By Dylan Hartano, OCA-GS intern
Special to the Northwest Asian Weekly
Sept. 6 marked the official debut of Bruce Lee Ascending, a permanent art installation at the Odegaard Undergraduate Library (OUGL) at the University of Washington (UW). The event is sponsored by UW’s American Ethnic Studies Department, the OCA Asian Pacific Advocates of Greater Seattle (OCA-GS), and the Bruce Lee Foundation, with additional support provided by UW Libraries and the UW School of Art History and Design.
The art piece, featured on the main staircase of OUGL, was created by current UW Communications graduate student Han Eckelberg, while he was an UW undergraduate student in Art and American Ethnic Studies. Eckelberg created the project for a class with Professor Whitney Lynn in Winter 2020. He initially installed it at OUGL, just before the pandemic began. It quickly proved popular among the student population and was voted the Best Artwork at the 2020 UW Maker’s Summit.
According to Eckelberg, Bruce Lee Ascending pays homage to Bruce Lee who studied drama and philosophy at the UW in the early 1960s. Lee’s quote, “When one has reached maturity in the art, one will have a formless form,” particularly inspired Eckelberg. “This artwork reminds all students that, as the quote from Bruce Lee suggests, gaining knowledge in any art requires hard work and discipline.”
“As a central gathering place for our UW community, OUGL is a fitting place for the timeless message embodied by Bruce Lee Ascending,” said Simon Neame, Dean of University Libraries.
“Aligned with the Libraries’ values to enrich the student experience, we are honored to provide a permanent home for this incredible artwork that will be seen by students for years to come.”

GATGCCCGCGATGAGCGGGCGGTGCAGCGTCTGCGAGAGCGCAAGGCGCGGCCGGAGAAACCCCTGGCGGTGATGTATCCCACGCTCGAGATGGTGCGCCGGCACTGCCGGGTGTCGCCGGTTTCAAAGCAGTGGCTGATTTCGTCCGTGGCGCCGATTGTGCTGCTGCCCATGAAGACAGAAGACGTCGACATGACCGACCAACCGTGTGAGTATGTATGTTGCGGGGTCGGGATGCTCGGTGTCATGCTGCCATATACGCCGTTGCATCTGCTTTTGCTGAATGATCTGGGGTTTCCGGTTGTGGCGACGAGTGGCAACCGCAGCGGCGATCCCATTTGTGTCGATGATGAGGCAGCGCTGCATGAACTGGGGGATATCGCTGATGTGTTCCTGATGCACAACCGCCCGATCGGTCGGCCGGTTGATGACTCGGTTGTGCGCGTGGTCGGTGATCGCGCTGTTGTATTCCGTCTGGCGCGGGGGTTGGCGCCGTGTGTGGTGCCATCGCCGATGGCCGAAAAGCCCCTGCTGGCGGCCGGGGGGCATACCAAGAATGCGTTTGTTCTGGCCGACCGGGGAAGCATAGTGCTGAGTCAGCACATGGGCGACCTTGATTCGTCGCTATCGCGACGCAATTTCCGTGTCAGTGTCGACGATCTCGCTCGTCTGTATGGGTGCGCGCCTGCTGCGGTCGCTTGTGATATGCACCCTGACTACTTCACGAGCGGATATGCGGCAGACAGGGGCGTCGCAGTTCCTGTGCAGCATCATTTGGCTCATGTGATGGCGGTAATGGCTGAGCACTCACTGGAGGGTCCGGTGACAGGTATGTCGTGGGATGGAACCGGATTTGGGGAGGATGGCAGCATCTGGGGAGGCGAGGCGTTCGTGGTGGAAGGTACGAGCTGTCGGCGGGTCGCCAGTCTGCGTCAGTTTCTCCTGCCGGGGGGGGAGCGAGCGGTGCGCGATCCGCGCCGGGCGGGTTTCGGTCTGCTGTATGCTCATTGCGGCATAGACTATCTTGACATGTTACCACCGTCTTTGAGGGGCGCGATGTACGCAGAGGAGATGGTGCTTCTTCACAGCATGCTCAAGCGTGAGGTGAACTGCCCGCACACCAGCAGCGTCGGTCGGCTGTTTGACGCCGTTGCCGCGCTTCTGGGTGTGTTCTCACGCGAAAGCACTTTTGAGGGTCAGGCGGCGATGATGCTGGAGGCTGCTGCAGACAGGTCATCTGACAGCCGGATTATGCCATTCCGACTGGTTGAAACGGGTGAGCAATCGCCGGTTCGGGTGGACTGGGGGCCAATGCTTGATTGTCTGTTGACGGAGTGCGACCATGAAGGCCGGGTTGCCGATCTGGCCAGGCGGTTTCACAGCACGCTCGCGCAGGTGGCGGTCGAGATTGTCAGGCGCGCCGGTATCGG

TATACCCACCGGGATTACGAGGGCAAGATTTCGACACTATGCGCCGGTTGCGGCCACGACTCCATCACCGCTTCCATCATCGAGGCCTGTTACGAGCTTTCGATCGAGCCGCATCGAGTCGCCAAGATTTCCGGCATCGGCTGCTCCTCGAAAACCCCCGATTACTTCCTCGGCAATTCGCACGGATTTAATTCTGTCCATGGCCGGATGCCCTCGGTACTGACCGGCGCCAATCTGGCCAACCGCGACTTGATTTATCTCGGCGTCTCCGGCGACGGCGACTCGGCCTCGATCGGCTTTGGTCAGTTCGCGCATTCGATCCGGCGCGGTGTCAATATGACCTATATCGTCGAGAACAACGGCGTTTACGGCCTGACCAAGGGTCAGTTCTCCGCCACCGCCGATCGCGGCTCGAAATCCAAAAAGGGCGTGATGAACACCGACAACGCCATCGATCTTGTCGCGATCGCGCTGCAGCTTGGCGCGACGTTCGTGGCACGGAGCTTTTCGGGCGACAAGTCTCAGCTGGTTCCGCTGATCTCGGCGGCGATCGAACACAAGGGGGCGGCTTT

For UW student and OCA-GS intern Brooklyn Hose, Lee’s personal story is particularly moving.
“Bruce Lee persevered against systemic oppression, especially against Asian Americans in the media . . . He illuminates the truth that BIPOC are not caricatures.”
In 1973, one of Bruce Lee’s close friends, the legendary basketball player and former Lee student, Kareem Abdul-Jabbar, once wrote that ”Bruce was an amazing martial artist, but I responded to him for other reasons as well. He had been hurt by racism and said so . . . He worked with the people who developed the Kung Fu character and was supposed to star in the television series. He would have been perfect, a master working his art . . . but whoever it was that decided such things made it clear to Bruce that they didn’t think a Chinese man could be a hero in America. They passed over Bruce and gave the part, and the stardom, to David Carradine.”
Despite Lee’s superstardom, Dr. Rick Bonus, chair of American Ethnic Studies, notes, “There have been several attempts to create a work or monument to honor Bruce Lee,” the legendary martial artist and international icon.
“Bruce Lee is an inspiration to many people so it’s good to see it finally happening.”
In 1992, the UW did not give permission to “Dragon: The Bruce Lee Story,” on campus. In 2007, Jamil Suleiman had proposed the Bruce Lee Garden, only to see it stall.
As OUGL is designated as a “UW Only” site, a valid Husky card is required for entry to view the installation. A limited number of non-UW tickets are available. If you’re interested, register at https://forms.gle/LsVeAgrGbo886dbp8 or contact Dylan Hartano at email@example.com.